A Man for all Mediums

I made a quick dash to Derry/Londonderry last Saturday for the closing event of “A Man for all Mediums”, a retrospective exhibition of the work of the late Eamonn O’Doherty, sculptor, artist and friend.  The Exhibition, at the London Street Gallery, was organised by John Fitzgerald of Irish Art, Oslo.

John had contacted me at the end of July for some background information on a project Eamonn and I had worked on together in 1992; the restoration of the statue of Governor Walker by John Smyth, which had presided over the City’s historic walls until demolished by a bomb blast in 1973.  I’d sat down to write a few notes, but as the memories of a challenging undertaking and most of all of Eamonn’s gregarious company flooded back, those few notes multiplied into hundreds of words.  I duly emailed the result to John, who impressed enough to promise to publish my recollections as one of the catalogue essays.  I was surprised but delighted by this response, and pleased to see it in black and white alongside the contributions of Brian Lynch and Patrick MacEntee.

I kept in sporadic contact with Eamonn after that project, and when in his later years he moved from Dublin to Ferns in my native county Wexford, I would occasionally call in on my visits back to the home place.  In hindsight I regret not calling more often, always assuming there would be more time, until the cancer that he had kept at bay for several years returned in 2011 to end a rich and fully lived life.

Although Eamonn was best known for his public sculptures, the Exhibition at the London Street Gallery showcased the range and diversity of his work, including his contribution to Irish traditional music.  An unexpected treat are Eamonn’s print works; his woodcuts of scenes in France are a particular delight.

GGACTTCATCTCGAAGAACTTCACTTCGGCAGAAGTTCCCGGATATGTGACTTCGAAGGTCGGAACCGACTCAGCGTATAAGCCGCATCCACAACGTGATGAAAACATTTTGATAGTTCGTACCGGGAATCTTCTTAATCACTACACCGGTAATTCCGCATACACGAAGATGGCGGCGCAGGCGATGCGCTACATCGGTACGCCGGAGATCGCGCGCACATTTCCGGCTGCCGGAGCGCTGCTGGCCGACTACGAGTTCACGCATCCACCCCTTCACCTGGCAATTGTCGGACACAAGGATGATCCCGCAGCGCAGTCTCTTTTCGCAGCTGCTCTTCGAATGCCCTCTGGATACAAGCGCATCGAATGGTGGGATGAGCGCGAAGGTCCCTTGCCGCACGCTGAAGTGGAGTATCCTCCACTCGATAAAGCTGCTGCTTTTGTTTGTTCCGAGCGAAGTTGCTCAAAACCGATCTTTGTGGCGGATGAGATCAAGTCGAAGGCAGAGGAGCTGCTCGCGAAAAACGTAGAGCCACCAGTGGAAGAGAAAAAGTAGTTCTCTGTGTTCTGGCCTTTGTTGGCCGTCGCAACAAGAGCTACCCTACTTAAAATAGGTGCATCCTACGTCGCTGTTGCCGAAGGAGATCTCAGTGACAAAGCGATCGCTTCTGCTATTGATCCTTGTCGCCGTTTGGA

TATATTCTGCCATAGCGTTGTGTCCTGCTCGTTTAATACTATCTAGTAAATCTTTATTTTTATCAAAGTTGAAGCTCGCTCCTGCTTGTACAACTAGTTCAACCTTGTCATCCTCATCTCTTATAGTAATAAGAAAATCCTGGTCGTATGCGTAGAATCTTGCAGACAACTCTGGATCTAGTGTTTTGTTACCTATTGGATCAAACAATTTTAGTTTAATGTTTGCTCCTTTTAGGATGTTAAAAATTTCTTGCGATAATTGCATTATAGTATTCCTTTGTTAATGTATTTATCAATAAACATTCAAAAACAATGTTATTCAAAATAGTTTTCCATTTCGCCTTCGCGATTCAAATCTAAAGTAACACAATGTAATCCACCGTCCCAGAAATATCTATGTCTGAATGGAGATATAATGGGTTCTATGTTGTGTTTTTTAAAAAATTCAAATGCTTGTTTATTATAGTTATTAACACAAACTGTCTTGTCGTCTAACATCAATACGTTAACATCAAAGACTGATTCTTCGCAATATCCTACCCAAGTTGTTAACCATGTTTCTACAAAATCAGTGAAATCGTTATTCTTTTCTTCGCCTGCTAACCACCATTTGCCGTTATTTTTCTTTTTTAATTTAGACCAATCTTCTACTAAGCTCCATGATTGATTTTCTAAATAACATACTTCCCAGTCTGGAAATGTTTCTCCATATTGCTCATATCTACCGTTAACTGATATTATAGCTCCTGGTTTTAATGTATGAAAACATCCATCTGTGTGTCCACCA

On Saturday John Fitzgerald gave a comprehensive talk on the work in the show at an event attended by many of Eamonn’s friends and family members.  I was glad to have been able to make a small contribution to the occasion, and I look forward to a promised second outing of the show in a Dublin venue.

My art practice spans a wide range of activities from skilfully crafted stonework to art as research. For me the common link is that Art is activity, a way of making, doing and being. It is a tool for exploring and understanding the world. I believe the artist has an important role in society, to see things differently, to follow the road less travelled, and to hold out the possibility of a different way of being.


Art Research

During my MFA art in public studies at the University of Ulster, I became interested in walking as a form of research and art practice.  In this discipline I travel with an artist’s awareness, while documentation and reflection later form more tangible artworks.


As a stone carver, I have developed a specialisation in cutting inscriptions by hand, using hammer and chisel in this time honoured craft, which marries the design sense of the typographer with the skill of the sculptor to produce beautiful inscriptions in stone, each one a unique and original artwork.